Why Your Social Media Following Should Not Determine Your Self-Worth

Shutterstock/Bloomua
Shutterstock/Bloomua

If you didn’t post multiple “before & after” body photos on Facebook, Instagram, and Twitter….did you really lose the weight?

It’s no secret that the millennial generation today has an obsession with social media. When something good happens in our life, one of our first instincts is to share it with our followers and Facebook friends. Of course, we would never explicitly admit that we enjoy bragging about our accomplishments, so therefore this is our way to “subtly” let the world know what we have achieved.

Of course, I can’t lie and say that I refuse to take part in these rituals. I’ve posted a Facebook status about my 4.0 for the semester, as well as snap chatted a picture of my recent offer of employment letter. The bottom line is, we all do it.  The earliest indication that I saw of this was back in my senior year of high school, when we were all getting into colleges. It became an unspoken ritual to post what school you got into, even if it was early in the application process, and you really had no intention of going there.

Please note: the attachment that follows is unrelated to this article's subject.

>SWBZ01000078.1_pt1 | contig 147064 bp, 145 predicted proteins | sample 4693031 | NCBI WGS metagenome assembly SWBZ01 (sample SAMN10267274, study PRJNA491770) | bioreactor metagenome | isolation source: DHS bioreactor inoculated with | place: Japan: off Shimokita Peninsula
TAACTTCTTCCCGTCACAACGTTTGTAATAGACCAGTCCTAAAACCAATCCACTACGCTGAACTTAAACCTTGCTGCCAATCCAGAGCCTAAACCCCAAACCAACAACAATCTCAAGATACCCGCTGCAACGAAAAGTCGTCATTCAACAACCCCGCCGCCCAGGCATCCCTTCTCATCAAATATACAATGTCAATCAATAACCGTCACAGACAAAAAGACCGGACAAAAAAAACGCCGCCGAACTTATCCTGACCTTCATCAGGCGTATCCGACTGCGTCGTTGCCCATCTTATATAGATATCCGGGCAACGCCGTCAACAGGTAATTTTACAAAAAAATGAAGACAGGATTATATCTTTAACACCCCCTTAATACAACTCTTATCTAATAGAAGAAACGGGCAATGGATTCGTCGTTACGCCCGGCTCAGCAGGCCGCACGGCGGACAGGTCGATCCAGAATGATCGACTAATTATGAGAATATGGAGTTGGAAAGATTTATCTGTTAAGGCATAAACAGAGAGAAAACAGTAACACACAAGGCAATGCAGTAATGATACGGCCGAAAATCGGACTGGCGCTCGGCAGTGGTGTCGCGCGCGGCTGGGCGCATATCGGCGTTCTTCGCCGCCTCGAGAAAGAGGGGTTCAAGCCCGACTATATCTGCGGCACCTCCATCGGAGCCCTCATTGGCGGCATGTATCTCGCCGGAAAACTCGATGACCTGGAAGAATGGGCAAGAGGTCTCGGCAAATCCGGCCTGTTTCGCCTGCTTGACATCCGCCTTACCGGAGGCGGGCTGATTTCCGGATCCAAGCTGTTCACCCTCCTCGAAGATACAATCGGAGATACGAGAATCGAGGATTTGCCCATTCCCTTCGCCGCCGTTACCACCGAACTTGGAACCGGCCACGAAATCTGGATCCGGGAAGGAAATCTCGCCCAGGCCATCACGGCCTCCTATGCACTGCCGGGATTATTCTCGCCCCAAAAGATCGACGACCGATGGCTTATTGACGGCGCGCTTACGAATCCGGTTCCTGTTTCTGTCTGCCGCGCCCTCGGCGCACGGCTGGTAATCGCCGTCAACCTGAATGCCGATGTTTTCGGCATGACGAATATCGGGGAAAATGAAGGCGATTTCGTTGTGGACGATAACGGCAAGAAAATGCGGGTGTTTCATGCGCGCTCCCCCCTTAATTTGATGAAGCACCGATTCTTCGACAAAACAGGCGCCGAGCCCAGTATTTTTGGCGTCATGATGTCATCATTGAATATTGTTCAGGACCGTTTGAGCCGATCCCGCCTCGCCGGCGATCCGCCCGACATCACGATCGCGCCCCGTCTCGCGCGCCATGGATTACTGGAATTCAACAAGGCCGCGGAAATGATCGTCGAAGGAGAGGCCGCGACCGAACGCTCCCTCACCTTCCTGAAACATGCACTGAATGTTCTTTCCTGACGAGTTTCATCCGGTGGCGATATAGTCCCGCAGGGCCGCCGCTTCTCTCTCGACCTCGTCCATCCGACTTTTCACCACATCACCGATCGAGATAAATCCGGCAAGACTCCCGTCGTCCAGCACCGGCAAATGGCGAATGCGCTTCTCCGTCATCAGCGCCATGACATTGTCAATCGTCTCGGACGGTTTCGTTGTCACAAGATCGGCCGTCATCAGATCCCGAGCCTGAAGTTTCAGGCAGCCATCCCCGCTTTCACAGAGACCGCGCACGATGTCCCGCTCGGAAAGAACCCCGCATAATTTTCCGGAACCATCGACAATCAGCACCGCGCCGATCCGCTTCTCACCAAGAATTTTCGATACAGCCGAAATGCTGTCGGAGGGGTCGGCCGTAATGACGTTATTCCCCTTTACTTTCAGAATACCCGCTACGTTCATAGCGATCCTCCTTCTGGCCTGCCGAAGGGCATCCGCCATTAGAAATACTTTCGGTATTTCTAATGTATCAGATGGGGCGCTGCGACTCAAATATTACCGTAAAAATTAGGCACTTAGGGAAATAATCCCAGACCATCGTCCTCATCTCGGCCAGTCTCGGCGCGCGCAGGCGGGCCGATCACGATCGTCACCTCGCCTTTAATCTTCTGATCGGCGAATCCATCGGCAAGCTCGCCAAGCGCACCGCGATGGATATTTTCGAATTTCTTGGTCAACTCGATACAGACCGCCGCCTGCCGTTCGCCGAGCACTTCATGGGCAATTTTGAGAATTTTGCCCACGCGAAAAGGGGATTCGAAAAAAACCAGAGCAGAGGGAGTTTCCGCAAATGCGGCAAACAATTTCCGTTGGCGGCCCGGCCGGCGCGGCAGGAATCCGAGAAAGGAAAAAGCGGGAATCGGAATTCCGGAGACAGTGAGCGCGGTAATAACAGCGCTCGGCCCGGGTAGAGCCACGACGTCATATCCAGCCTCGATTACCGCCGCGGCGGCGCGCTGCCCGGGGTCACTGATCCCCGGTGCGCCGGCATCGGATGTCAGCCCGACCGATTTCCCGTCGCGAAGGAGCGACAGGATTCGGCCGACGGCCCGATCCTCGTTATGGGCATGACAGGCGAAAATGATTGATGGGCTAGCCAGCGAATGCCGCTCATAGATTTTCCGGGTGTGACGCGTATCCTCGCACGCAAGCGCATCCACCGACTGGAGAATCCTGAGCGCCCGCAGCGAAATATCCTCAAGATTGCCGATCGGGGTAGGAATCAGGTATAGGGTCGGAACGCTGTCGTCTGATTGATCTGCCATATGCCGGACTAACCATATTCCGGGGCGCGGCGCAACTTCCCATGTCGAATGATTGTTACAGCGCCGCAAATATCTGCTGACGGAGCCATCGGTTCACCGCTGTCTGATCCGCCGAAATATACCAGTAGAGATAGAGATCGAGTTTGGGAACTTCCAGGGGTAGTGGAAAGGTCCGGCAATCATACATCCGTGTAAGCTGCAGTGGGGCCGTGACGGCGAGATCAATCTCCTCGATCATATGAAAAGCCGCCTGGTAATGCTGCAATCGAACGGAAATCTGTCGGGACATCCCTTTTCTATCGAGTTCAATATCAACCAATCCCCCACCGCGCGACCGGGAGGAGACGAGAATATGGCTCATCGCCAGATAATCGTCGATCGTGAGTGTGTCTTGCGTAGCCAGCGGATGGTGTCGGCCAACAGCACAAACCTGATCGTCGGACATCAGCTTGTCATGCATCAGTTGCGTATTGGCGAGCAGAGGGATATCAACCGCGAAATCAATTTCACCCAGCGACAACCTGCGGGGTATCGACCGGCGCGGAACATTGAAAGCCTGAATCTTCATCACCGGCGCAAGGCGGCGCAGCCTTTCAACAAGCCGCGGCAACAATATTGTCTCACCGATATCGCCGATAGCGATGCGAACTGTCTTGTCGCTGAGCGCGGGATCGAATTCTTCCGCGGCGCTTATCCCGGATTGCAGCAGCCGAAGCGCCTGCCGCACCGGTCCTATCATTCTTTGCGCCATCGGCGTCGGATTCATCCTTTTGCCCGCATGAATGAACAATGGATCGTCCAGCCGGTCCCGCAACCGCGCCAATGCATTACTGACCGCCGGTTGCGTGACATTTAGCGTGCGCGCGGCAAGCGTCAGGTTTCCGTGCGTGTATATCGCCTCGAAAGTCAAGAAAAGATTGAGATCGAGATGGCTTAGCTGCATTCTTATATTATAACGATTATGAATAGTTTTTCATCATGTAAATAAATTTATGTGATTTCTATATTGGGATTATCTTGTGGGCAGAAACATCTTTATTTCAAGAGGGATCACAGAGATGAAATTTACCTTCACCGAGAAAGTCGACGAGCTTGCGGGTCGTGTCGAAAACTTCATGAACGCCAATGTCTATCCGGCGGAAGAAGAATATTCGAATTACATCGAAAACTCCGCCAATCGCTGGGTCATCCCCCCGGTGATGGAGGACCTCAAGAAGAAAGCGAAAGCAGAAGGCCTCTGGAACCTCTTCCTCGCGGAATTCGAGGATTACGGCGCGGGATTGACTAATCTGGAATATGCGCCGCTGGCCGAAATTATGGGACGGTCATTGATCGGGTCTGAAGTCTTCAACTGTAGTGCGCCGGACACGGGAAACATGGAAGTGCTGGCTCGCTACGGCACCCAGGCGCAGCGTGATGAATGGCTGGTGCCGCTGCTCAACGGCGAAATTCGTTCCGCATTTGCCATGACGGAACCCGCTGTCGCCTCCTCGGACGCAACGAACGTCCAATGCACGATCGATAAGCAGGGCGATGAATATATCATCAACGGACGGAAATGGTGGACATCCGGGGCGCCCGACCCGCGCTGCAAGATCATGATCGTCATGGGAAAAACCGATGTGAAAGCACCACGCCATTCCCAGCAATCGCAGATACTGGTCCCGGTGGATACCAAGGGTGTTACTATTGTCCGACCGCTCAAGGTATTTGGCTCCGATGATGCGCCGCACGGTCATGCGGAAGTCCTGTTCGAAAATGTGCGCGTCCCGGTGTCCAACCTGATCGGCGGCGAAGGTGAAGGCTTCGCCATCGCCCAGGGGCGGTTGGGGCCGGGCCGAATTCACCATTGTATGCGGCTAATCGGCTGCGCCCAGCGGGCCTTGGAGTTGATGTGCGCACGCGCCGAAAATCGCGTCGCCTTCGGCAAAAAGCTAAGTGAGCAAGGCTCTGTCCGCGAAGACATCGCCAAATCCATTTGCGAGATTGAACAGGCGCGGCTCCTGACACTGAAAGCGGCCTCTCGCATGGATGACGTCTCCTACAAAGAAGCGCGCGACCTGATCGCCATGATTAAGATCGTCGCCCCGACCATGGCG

You might read all of this and think, so what? Our generation is fixated on posting updates via social media, and there’s really nothing that’s going to change that any time soon. However, my intention of writing this is not to expose the need to change our ways. Instead, it’s to call attention to the fact that this constant need to show and tell the virtual world about our triumphs causes the actual accomplishment to lose value.  

The victory that one feels becomes less about the achievement itself, and more about the amount of “likes” and congratulatory compliments via Facebook comments. So by all means, when you finally get that job at the law firm that you’ve had your heart set on, go ahead and post a Facebook status about it. However, don’t let the confidence boost come from the online feedback. Instead, we should gradually learn to feel that sense of fulfillment within ourselves. Knowing that we tackled a challenge head-on and came out successful? That should be accomplishment enough, social media bragging aside. TC mark

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